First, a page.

Hansson, Ola (1860–1925) By Hron, Irina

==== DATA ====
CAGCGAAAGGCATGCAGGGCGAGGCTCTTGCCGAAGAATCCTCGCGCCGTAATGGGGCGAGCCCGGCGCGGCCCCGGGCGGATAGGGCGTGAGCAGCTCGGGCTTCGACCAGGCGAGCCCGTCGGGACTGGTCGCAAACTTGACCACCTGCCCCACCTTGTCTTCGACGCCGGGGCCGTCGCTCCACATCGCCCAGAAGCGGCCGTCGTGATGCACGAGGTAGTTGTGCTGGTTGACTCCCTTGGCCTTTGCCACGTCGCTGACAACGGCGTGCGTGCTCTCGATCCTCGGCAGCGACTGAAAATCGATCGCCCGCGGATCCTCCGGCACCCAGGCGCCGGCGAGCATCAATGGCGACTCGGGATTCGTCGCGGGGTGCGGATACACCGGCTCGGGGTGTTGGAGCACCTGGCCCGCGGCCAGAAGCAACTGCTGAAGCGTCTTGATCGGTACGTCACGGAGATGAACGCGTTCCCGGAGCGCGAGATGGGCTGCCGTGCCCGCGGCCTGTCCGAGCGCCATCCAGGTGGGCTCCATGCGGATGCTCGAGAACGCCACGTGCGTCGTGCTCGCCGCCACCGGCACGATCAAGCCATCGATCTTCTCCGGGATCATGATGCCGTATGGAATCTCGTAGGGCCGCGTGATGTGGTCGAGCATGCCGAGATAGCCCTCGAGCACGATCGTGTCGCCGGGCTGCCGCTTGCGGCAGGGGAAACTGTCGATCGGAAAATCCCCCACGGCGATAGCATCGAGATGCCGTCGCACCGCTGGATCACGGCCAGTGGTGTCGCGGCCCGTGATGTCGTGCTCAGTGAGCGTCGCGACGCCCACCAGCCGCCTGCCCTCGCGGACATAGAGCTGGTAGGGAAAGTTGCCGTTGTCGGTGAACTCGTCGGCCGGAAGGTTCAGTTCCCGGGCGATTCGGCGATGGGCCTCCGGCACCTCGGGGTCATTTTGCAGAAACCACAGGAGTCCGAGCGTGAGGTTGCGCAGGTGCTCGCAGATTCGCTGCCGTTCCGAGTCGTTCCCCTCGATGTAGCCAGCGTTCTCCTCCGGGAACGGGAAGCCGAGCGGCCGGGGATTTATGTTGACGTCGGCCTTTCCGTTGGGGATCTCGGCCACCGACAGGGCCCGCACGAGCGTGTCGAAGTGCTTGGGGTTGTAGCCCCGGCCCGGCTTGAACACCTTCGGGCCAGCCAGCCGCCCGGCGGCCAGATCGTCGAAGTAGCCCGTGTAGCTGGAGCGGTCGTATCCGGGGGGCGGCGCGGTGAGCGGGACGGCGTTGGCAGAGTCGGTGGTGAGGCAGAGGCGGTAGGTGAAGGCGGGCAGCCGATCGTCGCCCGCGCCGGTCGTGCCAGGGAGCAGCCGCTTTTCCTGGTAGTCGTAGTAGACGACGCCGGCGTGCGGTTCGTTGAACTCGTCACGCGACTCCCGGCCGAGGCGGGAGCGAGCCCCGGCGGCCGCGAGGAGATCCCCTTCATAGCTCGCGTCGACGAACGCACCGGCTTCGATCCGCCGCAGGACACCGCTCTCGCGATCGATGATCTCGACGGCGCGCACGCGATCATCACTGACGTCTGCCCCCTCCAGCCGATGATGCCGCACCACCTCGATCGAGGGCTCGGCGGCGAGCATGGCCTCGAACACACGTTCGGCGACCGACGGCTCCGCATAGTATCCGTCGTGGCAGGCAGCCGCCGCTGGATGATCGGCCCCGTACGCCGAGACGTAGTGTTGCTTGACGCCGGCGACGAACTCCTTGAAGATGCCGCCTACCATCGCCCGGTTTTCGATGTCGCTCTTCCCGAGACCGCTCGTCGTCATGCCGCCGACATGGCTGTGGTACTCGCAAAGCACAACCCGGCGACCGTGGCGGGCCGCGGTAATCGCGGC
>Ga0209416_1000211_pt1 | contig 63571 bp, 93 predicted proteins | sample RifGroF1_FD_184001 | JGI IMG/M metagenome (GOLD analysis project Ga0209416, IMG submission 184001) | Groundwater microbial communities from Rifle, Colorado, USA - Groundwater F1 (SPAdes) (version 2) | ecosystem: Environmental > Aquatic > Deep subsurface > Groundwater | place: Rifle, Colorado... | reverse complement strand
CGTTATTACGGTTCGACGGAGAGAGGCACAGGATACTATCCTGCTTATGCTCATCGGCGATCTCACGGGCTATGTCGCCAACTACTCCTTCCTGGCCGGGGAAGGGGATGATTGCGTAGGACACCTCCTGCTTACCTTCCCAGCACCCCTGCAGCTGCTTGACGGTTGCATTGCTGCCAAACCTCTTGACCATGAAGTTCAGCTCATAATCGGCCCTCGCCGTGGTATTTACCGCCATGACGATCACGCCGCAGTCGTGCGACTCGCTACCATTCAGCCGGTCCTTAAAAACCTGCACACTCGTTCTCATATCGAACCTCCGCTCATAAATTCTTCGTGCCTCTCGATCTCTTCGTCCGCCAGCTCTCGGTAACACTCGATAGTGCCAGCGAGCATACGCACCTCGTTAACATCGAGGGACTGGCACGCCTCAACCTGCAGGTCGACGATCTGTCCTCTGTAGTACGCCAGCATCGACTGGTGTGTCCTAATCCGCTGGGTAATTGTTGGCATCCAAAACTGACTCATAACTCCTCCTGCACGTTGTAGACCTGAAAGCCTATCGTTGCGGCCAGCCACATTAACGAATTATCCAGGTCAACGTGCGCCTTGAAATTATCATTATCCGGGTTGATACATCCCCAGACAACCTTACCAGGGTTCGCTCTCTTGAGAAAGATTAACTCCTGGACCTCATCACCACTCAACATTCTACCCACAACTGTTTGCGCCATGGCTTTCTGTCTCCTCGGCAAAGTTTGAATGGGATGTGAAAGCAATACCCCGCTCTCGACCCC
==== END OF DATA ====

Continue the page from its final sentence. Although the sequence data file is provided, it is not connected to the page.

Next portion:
Ola Hansson was among the most innovative and ground-breaking authors and critics of early Swedish modernism. With his delicate prose sketches Sensitiva amorosa he established himself as the central figure of Swedish decadence. He played a crucial role in introducing both Nietzsche and Strindberg to the German public. In 1889 he married the authoress Laura Marholm (née Mohr) (1854–1928), and in the same year they left Sweden. The couple moved several times between Germany, France, Switzerland, and Turkey. Both of them suffered from incipient mental disorder. In 1925, Ola Hansson died in Turkey and was buried in Sweden in 1926. Hansson is acknowledged as one of the major (albeit initially misjudged) innovators of modern Swedish literature. His earlier texts are highly valued for their subtle psychology as an answer to the programmatic literature of the Swedish 1890s, while his later texts display a tendency towards the political ideas of pan-Germanism.